Below is a fictitious and humorous want-ad about hiring new officers in Portland, Oregon or in any other state that is attempting to defund, diminish the effectiveness of or destroy their police departments. Leftist states and municipalities around the country are attempting to remove police force’s institutional power down to a point where a more appropriate title for them would be town jesters or administrative clerks. The California legislature’s efforts have failed.
(Fictitious and Humorous Want-ad for New Officers in Portland, OR)
“Wanted, unqualified police enforcement personnel. Physical condition is not an issue. Lack of ambulatory skills is acceptable. Educational background is not considered. Interviews and test are not given. Emotional wellbeing is not a consideration. Skills with firearms are not considered. We will teach you how to load a gun, but I will never allow you to use it. You will be allowed to carry a gun because it gives you the appearance of institutional authority. However, use of these firearms are now prohibited by our local municipalities and our state government. You are prohibited from defending the public against looters, rioters, and thugs. Those poor innocent rioters and looters are only getting free stuff in the form of delayed reparations, which they deserve. But rest assured that we direct our police enforcement personnel to harass the hell out members of the public for failing to wear COVID masks or for defending their homes and property from the rioters and looters. You may display a mean-looking and wicked-in-appearance facade with a personalized SWAT (special weapons and tactics) outfit to intimidate others while displaying your lethal firearms and official looking costume. We will supply you with SWAT team uniforms, assault weapons, and armored military vehicles for the sole purpose of intimidating the hell out of the public. Your labor union contract will provide that it is necessary for you to show up during public relations gimmicks of perceived confrontations with thugs. Whether they are real threats or for media hype makes no difference. You will be classified and enjoy the prestige as first responders at every opportunity.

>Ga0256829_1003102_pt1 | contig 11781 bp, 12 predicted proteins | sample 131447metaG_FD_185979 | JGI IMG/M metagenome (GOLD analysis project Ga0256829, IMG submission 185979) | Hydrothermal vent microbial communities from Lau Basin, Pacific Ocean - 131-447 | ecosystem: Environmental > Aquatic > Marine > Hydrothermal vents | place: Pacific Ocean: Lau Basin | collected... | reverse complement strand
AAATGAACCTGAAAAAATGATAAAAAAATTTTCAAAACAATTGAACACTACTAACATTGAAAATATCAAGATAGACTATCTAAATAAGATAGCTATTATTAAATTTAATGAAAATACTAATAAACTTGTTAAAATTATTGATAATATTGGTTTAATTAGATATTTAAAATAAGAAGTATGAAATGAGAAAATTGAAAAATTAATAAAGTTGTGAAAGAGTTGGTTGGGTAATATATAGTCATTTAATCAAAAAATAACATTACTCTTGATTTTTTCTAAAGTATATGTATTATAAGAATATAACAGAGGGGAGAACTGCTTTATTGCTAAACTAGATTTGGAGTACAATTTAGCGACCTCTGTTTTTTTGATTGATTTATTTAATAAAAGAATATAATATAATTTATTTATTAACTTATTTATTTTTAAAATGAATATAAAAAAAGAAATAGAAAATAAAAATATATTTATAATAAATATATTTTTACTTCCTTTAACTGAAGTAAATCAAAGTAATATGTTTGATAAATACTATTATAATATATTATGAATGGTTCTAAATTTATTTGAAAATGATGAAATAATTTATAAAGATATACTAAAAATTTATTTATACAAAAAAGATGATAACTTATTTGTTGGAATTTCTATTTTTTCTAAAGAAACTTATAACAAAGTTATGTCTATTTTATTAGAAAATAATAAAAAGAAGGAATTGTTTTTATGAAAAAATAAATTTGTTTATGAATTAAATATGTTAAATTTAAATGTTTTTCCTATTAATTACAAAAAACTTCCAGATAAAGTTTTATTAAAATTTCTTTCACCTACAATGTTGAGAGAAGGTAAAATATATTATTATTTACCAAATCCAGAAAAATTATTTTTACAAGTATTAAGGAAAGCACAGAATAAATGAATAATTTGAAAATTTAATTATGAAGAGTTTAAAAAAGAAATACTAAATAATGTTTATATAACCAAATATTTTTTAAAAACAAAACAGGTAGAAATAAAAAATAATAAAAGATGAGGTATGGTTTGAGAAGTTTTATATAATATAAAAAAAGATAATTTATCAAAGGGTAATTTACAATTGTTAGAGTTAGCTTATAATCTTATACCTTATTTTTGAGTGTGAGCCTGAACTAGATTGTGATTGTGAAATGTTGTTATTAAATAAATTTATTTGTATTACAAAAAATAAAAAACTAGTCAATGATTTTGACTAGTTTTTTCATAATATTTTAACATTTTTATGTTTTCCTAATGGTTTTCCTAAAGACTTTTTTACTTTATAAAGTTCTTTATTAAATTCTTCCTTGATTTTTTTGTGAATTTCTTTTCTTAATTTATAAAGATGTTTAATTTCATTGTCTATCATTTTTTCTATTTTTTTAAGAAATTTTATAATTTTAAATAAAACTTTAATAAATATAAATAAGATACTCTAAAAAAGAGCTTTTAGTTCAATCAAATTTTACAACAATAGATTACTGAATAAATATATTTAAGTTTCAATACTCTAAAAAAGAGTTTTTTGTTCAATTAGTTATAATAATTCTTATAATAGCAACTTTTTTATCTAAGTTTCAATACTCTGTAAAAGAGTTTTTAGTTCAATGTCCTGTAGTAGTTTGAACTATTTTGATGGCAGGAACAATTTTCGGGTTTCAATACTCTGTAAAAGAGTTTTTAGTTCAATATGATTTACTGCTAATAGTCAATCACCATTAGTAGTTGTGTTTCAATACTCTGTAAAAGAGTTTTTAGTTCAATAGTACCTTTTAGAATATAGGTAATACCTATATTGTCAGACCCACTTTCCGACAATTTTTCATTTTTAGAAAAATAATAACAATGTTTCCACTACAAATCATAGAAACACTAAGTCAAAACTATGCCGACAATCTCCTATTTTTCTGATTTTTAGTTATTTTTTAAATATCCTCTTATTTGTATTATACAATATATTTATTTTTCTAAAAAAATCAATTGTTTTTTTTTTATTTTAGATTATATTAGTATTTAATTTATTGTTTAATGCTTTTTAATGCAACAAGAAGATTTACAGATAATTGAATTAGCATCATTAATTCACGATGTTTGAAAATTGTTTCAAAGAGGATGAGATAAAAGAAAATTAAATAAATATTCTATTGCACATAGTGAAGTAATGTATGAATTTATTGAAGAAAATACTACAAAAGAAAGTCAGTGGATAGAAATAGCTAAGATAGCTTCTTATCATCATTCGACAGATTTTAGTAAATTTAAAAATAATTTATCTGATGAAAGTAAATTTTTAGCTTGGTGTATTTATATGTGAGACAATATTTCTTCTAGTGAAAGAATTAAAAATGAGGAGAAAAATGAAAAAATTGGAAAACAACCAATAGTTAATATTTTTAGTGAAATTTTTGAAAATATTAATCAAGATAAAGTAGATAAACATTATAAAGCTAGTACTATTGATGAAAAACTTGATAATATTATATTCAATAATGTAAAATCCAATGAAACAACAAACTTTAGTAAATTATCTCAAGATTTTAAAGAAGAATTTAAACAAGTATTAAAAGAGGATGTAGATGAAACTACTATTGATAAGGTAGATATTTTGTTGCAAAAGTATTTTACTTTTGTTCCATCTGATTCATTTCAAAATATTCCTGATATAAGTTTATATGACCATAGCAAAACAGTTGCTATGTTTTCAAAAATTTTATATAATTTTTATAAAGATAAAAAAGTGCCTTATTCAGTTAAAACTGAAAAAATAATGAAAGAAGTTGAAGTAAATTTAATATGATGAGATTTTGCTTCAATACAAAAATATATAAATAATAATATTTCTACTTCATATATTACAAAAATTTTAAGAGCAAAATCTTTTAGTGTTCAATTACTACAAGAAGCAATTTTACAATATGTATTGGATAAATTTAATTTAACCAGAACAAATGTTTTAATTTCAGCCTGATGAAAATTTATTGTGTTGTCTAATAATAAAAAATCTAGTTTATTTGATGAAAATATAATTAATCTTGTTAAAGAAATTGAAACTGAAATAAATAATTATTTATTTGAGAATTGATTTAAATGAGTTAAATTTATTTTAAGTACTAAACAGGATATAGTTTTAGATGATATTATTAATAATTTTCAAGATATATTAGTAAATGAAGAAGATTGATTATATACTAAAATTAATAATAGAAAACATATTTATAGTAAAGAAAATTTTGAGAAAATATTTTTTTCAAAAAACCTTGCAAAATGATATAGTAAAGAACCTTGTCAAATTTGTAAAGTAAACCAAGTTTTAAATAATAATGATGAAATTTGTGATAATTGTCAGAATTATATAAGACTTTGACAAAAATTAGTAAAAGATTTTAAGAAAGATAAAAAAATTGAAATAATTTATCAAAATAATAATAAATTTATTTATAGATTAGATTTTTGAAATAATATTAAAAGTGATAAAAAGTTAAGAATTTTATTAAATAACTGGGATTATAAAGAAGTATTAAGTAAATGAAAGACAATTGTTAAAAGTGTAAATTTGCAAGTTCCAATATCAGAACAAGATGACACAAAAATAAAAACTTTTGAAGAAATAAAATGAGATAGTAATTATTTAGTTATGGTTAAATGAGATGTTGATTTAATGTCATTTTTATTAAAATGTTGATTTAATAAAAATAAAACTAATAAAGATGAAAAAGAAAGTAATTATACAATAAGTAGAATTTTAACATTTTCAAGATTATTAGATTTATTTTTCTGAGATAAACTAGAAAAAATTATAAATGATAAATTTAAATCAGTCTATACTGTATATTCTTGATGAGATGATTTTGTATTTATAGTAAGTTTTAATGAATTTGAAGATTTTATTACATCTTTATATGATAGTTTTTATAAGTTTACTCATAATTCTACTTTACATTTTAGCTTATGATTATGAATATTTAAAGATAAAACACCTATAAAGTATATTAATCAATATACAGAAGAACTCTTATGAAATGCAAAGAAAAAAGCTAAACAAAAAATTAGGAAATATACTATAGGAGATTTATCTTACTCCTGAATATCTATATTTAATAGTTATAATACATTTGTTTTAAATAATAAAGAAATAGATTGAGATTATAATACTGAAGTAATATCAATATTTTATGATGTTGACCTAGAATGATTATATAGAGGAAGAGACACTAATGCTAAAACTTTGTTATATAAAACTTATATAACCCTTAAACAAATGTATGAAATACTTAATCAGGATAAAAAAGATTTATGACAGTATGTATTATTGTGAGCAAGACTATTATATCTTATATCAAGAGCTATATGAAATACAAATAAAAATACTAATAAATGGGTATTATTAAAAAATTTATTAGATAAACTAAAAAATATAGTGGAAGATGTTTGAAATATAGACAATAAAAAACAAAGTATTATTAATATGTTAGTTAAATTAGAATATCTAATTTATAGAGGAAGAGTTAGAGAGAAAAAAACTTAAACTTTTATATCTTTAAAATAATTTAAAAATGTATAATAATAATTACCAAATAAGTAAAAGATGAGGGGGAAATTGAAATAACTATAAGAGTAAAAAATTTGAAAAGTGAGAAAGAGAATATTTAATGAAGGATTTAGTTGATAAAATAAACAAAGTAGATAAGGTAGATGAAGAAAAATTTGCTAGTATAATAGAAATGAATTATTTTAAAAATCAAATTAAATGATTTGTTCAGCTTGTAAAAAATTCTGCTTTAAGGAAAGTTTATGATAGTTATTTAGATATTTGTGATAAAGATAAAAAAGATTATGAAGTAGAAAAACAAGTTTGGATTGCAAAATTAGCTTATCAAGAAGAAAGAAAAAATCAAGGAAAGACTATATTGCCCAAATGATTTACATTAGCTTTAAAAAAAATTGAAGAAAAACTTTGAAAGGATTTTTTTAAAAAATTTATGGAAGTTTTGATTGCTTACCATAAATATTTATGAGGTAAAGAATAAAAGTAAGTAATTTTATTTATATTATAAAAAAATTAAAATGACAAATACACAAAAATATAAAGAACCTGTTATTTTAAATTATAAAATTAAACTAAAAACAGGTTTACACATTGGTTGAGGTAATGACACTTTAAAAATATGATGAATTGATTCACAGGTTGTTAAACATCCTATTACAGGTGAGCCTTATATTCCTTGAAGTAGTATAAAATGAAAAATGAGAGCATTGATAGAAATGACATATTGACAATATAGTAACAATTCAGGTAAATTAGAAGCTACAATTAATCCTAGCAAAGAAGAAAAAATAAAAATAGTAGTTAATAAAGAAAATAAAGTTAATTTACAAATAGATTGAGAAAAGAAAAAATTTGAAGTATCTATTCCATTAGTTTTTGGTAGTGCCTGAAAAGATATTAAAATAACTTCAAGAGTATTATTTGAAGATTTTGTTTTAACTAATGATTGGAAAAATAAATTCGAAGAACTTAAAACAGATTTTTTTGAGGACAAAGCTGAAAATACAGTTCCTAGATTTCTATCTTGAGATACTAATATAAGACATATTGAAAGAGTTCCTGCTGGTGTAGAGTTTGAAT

Just pick up your phone now for this once in a lifetime job opportunity that requires little real work, intellectual challenge, or effort but pays big-time not only in salary: There will be tons of overtime and oh! You will be able to claim retirement benefits far longer than you pretended to be working while filing those massive administrative reports to justify your job presence. So, just call Beechwood 654-789 and you can get a job any old time. Or call Jenny at 867-5309.”
Of course, this fictitious advertisement is my attempt to shed a humorous and sarcastic light on a subject that is totally serious with far-reaching societal implications.
This article is specifically about the California Legislature’s attempt to pass 14 different regulations that would have handcuffed the effectiveness of police personnel.